MYCO for Mars

Summer 2018 synthetic biology intern project at NASA Ames.

Rendering of proposed habitat by our collaborator, redhouse studio

“Science fiction often imagines our future on Mars and other planets as run by machines, with metallic cities and flying cars rising above dunes of red sand...But the reality may be even stranger.”

- NASA to Popular Mechanics on its MYCO-Architecture Program

During the Summer of 2018, I conducted synthetic biology research at the NASA Ames Research Center with Professor Rothschild as a part of the Stanford-Brown-RISD iGEM Team.

Our research, detailed below, was on the development of affordable, light-weight, and sustainable human habitats for Mars and the Moon through the use of fungal mycelium. My areas of focus were the development of the mycelium based material, mission architecture, and potential applications on Earth.

We presented our work at the 2018 NASA Innovative Advanced Concepts (NIAC) Symposium and the 2018 international genetically engineered machine (iGEM) competition.

At the competition, the project was nominated for best new composite part and best manufacturing project. To support my research I was awarded the Rhode Island Space Grant and Brown Undergraduate Teaching and Research Award (UTRA).

Our work has been featured in CNET, Popular Mechanics, and SPACE.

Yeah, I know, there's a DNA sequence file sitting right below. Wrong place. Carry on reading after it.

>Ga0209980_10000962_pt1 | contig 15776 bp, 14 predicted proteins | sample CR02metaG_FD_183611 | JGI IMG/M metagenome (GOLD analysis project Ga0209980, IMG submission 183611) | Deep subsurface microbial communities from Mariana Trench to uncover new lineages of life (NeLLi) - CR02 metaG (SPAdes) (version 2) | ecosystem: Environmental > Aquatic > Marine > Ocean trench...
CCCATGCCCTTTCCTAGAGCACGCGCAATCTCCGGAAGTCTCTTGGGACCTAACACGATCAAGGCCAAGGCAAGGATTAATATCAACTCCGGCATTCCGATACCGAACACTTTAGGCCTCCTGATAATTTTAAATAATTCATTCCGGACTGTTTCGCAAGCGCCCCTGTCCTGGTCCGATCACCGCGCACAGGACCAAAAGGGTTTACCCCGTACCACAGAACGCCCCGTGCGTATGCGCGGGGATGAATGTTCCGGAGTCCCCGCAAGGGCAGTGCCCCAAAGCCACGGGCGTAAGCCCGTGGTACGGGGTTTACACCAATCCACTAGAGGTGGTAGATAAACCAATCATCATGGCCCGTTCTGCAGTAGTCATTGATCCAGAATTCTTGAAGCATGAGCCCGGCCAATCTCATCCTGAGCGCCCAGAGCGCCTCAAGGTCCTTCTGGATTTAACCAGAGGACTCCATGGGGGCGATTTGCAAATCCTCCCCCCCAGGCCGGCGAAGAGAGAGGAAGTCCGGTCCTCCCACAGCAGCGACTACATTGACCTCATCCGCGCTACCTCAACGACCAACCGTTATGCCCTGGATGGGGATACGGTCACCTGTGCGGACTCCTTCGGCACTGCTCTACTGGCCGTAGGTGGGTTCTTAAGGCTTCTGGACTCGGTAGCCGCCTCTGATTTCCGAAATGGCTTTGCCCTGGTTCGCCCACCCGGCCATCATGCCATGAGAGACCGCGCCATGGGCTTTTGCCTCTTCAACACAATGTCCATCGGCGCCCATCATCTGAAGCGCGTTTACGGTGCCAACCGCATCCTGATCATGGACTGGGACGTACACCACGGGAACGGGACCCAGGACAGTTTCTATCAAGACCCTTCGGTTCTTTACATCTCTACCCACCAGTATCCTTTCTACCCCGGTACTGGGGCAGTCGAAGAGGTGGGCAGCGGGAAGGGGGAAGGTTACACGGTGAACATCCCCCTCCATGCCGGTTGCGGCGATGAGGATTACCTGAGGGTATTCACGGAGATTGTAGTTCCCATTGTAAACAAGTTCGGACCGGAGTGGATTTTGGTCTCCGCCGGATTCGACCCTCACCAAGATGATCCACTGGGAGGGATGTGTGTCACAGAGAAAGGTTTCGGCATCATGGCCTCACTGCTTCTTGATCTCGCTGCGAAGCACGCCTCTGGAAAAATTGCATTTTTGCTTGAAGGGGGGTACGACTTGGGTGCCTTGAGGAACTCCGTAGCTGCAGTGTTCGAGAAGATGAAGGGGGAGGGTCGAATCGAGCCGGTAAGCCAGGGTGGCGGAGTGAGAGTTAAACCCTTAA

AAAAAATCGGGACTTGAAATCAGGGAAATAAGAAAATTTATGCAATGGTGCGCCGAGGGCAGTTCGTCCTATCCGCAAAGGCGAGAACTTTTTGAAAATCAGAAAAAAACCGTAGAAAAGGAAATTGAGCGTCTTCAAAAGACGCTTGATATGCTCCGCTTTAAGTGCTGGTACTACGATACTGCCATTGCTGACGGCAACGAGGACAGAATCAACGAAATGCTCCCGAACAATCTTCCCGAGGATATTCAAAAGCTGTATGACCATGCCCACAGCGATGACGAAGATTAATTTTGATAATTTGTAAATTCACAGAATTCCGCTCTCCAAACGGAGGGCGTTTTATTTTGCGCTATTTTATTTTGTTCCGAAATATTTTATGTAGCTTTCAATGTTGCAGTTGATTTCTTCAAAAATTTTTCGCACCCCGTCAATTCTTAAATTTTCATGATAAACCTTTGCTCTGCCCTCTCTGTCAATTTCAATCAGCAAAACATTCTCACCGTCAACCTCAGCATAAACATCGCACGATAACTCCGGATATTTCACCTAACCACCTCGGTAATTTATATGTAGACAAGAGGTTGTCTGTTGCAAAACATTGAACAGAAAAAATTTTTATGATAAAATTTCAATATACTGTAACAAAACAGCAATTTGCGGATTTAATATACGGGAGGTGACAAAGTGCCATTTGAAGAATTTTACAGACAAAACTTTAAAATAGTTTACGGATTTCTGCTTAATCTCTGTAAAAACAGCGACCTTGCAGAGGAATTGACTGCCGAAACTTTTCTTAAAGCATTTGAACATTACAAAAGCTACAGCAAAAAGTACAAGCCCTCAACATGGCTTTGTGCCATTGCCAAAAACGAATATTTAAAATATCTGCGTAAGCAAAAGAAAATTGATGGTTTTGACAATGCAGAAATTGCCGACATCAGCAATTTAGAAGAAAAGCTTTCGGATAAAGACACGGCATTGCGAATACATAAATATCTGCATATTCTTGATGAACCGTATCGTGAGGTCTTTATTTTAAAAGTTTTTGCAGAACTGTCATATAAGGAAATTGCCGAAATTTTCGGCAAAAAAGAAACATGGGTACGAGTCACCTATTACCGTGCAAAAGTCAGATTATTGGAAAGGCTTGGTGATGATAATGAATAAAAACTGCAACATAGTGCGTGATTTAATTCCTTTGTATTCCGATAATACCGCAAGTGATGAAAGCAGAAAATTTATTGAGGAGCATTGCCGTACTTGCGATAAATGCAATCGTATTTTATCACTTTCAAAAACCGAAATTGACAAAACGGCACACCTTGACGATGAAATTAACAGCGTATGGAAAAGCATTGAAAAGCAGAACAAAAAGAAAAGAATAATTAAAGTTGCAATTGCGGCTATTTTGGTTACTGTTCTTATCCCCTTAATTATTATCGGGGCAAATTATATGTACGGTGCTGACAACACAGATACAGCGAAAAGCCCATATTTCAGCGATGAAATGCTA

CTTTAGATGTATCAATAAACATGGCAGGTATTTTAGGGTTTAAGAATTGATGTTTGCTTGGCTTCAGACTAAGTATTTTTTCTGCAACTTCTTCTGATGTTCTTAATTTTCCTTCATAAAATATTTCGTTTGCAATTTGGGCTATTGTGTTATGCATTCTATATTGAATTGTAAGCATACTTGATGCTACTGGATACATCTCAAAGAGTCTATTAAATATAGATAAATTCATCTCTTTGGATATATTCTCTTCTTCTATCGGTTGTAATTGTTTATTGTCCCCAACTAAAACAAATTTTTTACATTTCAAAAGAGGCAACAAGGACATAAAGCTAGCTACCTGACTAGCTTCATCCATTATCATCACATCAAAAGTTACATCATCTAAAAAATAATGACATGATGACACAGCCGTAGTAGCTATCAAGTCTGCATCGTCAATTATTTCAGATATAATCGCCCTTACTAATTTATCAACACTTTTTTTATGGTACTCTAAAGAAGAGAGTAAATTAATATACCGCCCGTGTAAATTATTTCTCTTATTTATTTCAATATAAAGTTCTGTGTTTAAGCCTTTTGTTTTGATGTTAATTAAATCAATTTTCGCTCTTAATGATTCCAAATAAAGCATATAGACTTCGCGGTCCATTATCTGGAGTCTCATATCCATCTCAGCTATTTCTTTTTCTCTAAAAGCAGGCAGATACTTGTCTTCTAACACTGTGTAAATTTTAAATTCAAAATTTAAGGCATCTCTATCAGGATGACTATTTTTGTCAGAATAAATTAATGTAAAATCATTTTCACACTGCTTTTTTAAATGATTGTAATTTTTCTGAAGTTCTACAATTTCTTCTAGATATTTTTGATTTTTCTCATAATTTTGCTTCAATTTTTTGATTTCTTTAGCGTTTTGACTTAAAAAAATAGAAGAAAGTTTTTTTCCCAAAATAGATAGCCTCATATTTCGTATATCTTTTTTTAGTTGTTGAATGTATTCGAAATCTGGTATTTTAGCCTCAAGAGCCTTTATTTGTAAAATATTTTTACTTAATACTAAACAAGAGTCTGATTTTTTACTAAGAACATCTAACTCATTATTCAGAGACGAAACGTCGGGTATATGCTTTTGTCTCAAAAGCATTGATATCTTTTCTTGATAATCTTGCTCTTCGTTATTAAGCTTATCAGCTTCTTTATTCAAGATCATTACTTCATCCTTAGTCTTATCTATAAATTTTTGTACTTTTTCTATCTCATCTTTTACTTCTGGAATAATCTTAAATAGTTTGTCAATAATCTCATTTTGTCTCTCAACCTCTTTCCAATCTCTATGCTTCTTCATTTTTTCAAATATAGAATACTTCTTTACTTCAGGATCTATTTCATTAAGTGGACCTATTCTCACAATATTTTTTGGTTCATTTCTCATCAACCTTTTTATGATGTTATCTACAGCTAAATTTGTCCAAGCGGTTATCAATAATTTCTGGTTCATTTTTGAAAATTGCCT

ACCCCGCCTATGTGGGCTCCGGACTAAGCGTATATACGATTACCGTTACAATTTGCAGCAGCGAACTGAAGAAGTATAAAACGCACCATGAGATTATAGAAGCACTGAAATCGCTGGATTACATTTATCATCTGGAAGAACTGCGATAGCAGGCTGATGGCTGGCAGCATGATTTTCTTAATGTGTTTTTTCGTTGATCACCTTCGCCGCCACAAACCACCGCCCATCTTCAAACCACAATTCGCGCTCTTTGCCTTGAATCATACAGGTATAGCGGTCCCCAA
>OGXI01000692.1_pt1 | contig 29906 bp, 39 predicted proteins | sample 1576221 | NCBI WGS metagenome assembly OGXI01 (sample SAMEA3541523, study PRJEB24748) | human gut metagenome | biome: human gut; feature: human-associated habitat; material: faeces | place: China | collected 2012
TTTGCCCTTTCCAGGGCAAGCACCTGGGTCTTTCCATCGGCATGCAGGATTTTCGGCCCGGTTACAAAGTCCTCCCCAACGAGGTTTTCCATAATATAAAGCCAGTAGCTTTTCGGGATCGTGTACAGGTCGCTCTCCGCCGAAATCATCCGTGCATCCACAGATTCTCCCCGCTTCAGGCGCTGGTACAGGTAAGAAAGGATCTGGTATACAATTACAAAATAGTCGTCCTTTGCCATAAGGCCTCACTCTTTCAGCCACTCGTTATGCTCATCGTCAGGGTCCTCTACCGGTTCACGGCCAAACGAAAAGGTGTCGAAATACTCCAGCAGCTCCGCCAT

How will humans live on Mars?

Mars Ice Habitats by Space Exploration Architecture and Clouds Architecture Office of New York for NASA’s 3D-Printed Habitat Challenge

The human exploration of Mars has been one of NASA's goals for years--with proposed expeditions within the next decade. However, there is a fundamental question that needs to be answered first: how will humans live on Mars?

A visit to Mars could last months to years. Therefore, the habitat must be able to maintain the long-term physical and mental well-being of the astronauts and survive the extreme environment of Mars

Perliminary Research 

To answer some of our primary questions about what the design of a human mission to Mars we interviewed Dr. Michael Meyer, the lead scientist of NASA’s Mars Exploration Program, Dr. Lisa Pratt, NASA’s planetary protection officer, and Amy Kronenberg, Biophysicist Staff Scientist at the U.S. Department of Energy Lawrence Berkeley Labs and member of the NASA Innovative Advanced Concepts advisory board.